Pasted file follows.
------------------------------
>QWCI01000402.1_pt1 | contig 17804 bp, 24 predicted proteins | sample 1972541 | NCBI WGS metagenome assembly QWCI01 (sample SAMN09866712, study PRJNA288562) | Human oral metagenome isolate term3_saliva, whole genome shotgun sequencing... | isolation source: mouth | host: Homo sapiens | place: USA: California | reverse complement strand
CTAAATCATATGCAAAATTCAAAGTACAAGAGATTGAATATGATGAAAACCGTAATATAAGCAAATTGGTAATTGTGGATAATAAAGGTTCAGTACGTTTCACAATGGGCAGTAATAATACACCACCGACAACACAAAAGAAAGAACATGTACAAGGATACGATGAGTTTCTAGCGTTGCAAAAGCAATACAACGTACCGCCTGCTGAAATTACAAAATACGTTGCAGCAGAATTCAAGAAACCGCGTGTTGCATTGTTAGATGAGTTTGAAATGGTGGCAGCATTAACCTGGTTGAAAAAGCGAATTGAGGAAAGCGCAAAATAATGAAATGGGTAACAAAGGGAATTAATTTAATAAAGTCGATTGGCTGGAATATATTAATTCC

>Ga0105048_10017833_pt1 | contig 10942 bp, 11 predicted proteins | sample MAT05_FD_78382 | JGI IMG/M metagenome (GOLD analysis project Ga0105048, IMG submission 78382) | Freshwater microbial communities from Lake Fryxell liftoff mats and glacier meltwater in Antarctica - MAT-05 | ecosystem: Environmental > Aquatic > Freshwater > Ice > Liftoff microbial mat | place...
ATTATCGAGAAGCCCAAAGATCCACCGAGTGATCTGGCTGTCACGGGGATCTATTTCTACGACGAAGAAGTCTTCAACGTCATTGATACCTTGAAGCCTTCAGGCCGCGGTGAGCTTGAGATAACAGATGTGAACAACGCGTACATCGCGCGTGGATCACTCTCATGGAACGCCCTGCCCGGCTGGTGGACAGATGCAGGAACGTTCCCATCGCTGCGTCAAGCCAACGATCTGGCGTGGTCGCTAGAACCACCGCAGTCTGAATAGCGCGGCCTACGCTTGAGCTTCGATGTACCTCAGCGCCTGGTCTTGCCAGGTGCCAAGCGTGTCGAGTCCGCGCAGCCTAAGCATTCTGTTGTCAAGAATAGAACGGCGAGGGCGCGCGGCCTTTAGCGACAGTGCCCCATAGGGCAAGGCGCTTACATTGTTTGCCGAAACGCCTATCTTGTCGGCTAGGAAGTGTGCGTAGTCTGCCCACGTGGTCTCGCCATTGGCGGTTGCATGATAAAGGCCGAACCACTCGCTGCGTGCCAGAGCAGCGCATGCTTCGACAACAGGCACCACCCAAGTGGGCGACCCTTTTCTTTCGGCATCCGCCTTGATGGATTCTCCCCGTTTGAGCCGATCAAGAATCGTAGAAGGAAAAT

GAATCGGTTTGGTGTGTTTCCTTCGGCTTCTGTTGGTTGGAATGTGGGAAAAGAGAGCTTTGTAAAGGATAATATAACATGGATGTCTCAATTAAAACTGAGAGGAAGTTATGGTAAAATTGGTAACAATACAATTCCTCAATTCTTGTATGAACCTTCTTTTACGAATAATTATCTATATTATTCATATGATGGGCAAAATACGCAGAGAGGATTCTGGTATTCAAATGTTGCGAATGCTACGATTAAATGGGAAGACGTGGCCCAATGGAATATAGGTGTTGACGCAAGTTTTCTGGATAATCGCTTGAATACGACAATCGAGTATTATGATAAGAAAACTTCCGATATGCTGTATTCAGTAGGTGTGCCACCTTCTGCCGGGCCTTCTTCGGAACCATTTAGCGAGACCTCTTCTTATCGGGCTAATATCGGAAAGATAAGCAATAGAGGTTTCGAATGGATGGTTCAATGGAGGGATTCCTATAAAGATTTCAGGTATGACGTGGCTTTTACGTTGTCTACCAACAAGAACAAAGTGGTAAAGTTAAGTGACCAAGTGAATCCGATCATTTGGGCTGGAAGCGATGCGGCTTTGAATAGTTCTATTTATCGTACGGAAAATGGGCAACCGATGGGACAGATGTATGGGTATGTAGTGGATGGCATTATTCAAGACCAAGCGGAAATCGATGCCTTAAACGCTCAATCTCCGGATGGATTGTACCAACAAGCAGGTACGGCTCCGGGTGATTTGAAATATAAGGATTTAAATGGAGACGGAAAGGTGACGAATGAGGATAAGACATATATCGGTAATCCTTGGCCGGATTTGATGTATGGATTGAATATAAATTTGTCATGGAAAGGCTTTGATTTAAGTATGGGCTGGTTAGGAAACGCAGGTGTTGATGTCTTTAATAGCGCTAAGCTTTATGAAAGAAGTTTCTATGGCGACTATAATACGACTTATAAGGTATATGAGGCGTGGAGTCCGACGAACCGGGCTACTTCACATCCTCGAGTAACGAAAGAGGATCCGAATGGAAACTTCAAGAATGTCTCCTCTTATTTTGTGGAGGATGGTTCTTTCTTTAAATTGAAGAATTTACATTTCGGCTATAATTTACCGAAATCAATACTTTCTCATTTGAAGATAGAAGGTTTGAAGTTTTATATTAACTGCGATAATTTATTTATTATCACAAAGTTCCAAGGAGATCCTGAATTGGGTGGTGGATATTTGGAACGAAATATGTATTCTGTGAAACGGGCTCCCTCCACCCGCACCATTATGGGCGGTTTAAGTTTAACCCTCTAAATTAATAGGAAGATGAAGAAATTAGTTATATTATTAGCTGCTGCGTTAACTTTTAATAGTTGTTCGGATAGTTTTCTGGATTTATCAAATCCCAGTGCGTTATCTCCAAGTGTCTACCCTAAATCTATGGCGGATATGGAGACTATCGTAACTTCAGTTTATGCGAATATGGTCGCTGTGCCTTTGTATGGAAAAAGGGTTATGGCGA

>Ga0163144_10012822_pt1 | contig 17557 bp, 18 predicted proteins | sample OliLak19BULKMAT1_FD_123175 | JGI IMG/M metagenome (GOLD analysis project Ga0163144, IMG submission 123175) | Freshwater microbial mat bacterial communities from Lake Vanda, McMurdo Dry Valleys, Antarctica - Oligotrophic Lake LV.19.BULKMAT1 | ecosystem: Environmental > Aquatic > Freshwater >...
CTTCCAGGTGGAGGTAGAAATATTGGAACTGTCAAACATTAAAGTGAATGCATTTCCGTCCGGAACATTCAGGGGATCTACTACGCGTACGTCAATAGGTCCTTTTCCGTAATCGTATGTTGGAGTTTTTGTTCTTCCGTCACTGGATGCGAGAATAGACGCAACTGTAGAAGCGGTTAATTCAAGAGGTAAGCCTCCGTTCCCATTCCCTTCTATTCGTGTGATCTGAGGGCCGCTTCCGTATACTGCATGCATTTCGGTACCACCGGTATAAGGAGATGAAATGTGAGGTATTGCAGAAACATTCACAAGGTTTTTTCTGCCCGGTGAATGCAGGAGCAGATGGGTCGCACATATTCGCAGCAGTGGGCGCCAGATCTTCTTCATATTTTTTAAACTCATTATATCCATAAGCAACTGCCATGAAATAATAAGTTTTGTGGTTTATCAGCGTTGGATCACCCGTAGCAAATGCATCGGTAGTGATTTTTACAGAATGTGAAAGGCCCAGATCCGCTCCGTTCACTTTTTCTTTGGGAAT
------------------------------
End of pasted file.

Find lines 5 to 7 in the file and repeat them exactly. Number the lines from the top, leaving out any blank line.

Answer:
GAATCGGTTTGGTGTGTTTCCTTCGGCTTCTGTTGGTTGGAATGTGGGAAAAGAGAGCTTTGTAAAGGATAATATAACATGGATGTCTCAATTAAAACTGAGAGGAAGTTATGGTAAAATTGGTAACAATACAATTCCTCAATTCTTGTATGAACCTTCTTTTACGAATAATTATCTATATTATTCATATGATGGGCAAAATACGCAGAGAGGATTCTGGTATTCAAATGTTGCGAATGCTACGATTAAATGGGAAGACGTGGCCCAATGGAATATAGGTGTTGACGCAAGTTTTCTGGATAATCGCTTGAATACGACAATCGAGTATTATGATAAGAAAACTTCCGATATGCTGTATTCAGTAGGTGTGCCACCTTCTGCCGGGCCTTCTTCGGAACCATTTAGCGAGACCTCTTCTTATCGGGCTAATATCGGAAAGATAAGCAATAGAGGTTTCGAATGGATGGTTCAATGGAGGGATTCCTATAAAGATTTCAGGTATGACGTGGCTTTTACGTTGTCTACCAACAAGAACAAAGTGGTAAAGTTAAGTGACCAAGTGAATCCGATCATTTGGGCTGGAAGCGATGCGGCTTTGAATAGTTCTATTTATCGTACGGAAAATGGGCAACCGATGGGACAGATGTATGGGTATGTAGTGGATGGCATTATTCAAGACCAAGCGGAAATCGATGCCTTAAACGCTCAATCTCCGGATGGATTGTACCAACAAGCAGGTACGGCTCCGGGTGATTTGAAATATAAGGATTTAAATGGAGACGGAAAGGTGACGAATGAGGATAAGACATATATCGGTAATCCTTGGCCGGATTTGATGTATGGATTGAATATAAATTTGTCATGGAAAGGCTTTGATTTAAGTATGGGCTGGTTAGGAAACGCAGGTGTTGATGTCTTTAATAGCGCTAAGCTTTATGAAAGAAGTTTCTATGGCGACTATAATACGACTTATAAGGTATATGAGGCGTGGAGTCCGACGAACCGGGCTACTTCACATCCTCGAGTAACGAAAGAGGATCCGAATGGAAACTTCAAGAATGTCTCCTCTTATTTTGTGGAGGATGGTTCTTTCTTTAAATTGAAGAATTTACATTTCGGCTATAATTTACCGAAATCAATACTTTCTCATTTGAAGATAGAAGGTTTGAAGTTTTATATTAACTGCGATAATTTATTTATTATCACAAAGTTCCAAGGAGATCCTGAATTGGGTGGTGGATATTTGGAACGAAATATGTATTCTGTGAAACGGGCTCCCTCCACCCGCACCATTATGGGCGGTTTAAGTTTAACCCTCTAAATTAATAGGAAGATGAAGAAATTAGTTATATTATTAGCTGCTGCGTTAACTTTTAATAGTTGTTCGGATAGTTTTCTGGATTTATCAAATCCCAGTGCGTTATCTCCAAGTGTCTACCCTAAATCTATGGCGGATATGGAGACTATCGTAACTTCAGTTTATGCGAATATGGTCGCTGTGCCTTTGTATGGAAAAAGGGTTATGGCGA

>Ga0163144_10012822_pt1 | contig 17557 bp, 18 predicted proteins | sample OliLak19BULKMAT1_FD_123175 | JGI IMG/M metagenome (GOLD analysis project Ga0163144, IMG submission 123175) | Freshwater microbial mat bacterial communities from Lake Vanda, McMurdo Dry Valleys, Antarctica - Oligotrophic Lake LV.19.BULKMAT1 | ecosystem: Environmental > Aquatic > Freshwater >...
CTTCCAGGTGGAGGTAGAAATATTGGAACTGTCAAACATTAAAGTGAATGCATTTCCGTCCGGAACATTCAGGGGATCTACTACGCGTACGTCAATAGGTCCTTTTCCGTAATCGTATGTTGGAGTTTTTGTTCTTCCGTCACTGGATGCGAGAATAGACGCAACTGTAGAAGCGGTTAATTCAAGAGGTAAGCCTCCGTTCCCATTCCCTTCTATTCGTGTGATCTGAGGGCCGCTTCCGTATACTGCATGCATTTCGGTACCACCGGTATAAGGAGATGAAATGTGAGGTATTGCAGAAACATTCACAAGGTTTTTTCTGCCCGGTGAATGCAGGAGCAGATGGGTCGCACATATTCGCAGCAGTGGGCGCCAGATCTTCTTCATATTTTTTAAACTCATTATATCCATAAGCAACTGCCATGAAATAATAAGTTTTGTGGTTTATCAGCGTTGGATCACCCGTAGCAAATGCATCGGTAGTGATTTTTACAGAATGTGAAAGGCCCAGATCCGCTCCGTTCACTTTTTCTTTGGGAAT